Posted 07 July 2007 - 08:38 am
I have been researching Cpl Thomas Browne, 26 Battalion AIF, a native of Swinford Co Mayo, Ireland. Cpl Browne along with 6 comrades; 4468 L/Sgt McMurtrie, 1701 Pte Ronaldson, 3084 Pte Lang, 555 Pte Skerrit, 4214 Pte Smith, 3157 Pte Wood, were taken prisoner during a German counter attack, following the successful taking of the village of Lagnicourt on 26 March 1917. It seems they were all taken prisoner at the same time.
Of the 7 prisoners, only l/Sgt McMurtrie and Pte Lang were repatriated after the war. Of the others nothing is again heard of and they are all listed as missing and are commemorated on the Australian memorial at Villiers Bretonneau. Cpl Browne was definitely alive when captured, to quote his file “he was big Irishman. I could see him being marched away distinctively".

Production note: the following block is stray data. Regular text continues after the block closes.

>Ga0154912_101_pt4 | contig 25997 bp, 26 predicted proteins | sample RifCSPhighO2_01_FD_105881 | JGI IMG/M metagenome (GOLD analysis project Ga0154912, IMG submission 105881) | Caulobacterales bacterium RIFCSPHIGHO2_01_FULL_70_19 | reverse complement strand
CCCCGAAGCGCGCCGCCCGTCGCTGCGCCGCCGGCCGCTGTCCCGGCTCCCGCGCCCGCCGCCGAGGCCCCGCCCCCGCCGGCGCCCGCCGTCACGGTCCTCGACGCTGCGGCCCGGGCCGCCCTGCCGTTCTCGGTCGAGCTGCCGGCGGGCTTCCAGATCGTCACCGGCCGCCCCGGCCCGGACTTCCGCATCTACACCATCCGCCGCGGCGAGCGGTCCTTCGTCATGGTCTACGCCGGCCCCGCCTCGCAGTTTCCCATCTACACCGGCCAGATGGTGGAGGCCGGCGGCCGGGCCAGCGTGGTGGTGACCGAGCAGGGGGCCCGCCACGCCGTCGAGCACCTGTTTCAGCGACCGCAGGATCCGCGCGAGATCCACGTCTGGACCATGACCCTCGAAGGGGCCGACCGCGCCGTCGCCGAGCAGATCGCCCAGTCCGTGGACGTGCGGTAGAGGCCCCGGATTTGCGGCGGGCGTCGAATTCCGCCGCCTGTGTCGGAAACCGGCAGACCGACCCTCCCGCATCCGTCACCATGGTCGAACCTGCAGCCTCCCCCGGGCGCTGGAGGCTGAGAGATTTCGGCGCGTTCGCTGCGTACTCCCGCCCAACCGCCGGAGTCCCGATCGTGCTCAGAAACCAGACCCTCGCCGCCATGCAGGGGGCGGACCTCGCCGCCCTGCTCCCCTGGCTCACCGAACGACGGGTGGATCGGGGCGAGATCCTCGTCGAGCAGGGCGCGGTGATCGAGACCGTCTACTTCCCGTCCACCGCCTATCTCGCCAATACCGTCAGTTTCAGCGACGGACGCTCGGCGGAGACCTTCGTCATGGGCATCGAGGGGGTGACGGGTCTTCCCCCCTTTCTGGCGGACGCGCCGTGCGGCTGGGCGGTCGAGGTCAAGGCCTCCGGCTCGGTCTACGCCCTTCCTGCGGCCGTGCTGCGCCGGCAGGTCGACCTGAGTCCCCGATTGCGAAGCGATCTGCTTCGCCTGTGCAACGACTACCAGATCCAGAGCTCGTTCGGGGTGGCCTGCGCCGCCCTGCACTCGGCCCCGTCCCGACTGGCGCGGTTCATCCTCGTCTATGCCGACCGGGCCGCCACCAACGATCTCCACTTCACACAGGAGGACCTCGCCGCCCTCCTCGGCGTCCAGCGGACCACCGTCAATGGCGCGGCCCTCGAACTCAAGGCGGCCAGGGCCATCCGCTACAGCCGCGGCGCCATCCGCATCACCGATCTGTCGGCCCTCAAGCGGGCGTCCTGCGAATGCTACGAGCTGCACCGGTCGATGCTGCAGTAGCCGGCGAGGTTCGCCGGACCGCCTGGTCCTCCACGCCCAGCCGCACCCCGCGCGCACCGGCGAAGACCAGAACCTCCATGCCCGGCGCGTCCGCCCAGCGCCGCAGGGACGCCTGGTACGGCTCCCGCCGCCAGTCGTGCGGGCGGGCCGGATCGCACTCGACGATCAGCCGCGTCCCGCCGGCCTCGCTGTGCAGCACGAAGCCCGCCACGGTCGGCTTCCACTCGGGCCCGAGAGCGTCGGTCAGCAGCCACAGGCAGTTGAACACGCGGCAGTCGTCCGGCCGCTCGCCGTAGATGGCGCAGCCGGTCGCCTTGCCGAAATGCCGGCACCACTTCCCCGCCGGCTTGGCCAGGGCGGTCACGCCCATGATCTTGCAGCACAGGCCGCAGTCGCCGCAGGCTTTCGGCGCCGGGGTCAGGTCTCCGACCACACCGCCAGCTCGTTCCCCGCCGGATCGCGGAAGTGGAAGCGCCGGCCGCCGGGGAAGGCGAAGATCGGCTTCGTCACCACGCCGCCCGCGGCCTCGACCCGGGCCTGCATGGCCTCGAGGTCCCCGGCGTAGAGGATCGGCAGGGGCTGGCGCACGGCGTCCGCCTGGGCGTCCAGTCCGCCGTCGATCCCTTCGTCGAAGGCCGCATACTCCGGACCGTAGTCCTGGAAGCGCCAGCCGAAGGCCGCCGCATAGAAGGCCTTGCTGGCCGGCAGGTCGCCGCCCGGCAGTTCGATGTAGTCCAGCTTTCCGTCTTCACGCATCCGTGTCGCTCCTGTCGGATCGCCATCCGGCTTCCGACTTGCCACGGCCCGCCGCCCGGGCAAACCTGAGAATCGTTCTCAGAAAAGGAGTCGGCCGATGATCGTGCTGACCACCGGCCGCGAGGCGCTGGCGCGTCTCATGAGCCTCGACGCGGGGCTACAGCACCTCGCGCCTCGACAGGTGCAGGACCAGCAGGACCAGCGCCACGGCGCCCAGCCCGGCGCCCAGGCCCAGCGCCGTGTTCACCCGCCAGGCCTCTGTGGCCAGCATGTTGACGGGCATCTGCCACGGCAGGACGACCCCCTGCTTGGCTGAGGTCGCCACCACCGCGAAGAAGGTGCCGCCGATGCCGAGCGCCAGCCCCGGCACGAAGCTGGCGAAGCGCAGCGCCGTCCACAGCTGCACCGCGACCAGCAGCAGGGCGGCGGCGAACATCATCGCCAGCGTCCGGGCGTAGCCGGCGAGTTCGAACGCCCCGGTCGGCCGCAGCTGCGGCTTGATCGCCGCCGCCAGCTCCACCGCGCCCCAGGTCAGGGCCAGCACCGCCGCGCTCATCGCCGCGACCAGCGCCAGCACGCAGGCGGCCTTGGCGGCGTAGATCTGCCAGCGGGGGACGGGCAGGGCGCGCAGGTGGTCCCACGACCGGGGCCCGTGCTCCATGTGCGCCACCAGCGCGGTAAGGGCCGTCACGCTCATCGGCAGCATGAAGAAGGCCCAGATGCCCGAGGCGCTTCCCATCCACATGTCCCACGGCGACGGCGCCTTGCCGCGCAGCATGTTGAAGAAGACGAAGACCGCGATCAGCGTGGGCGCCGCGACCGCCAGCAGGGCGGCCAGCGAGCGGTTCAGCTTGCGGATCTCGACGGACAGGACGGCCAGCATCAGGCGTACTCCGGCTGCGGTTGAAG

After the war, Cpl Browne's mother attempted to find out what had become of her son, but was given only the scantiest of information.
My main question is would have L/Sgt McMurtrie and Pte Lang have been questioned on their repatriation as to the events of 26 March 1917, considering the probability of a “war crime" or just to confirm what had become of their comrades. and if so would this information survive.
And as a really long short, perhaps L/Sgt McMurtrie and Pte Lang recounted to their family and friends what happened to them following their capture.
If you could she any light on these events it will be greatly appreciated.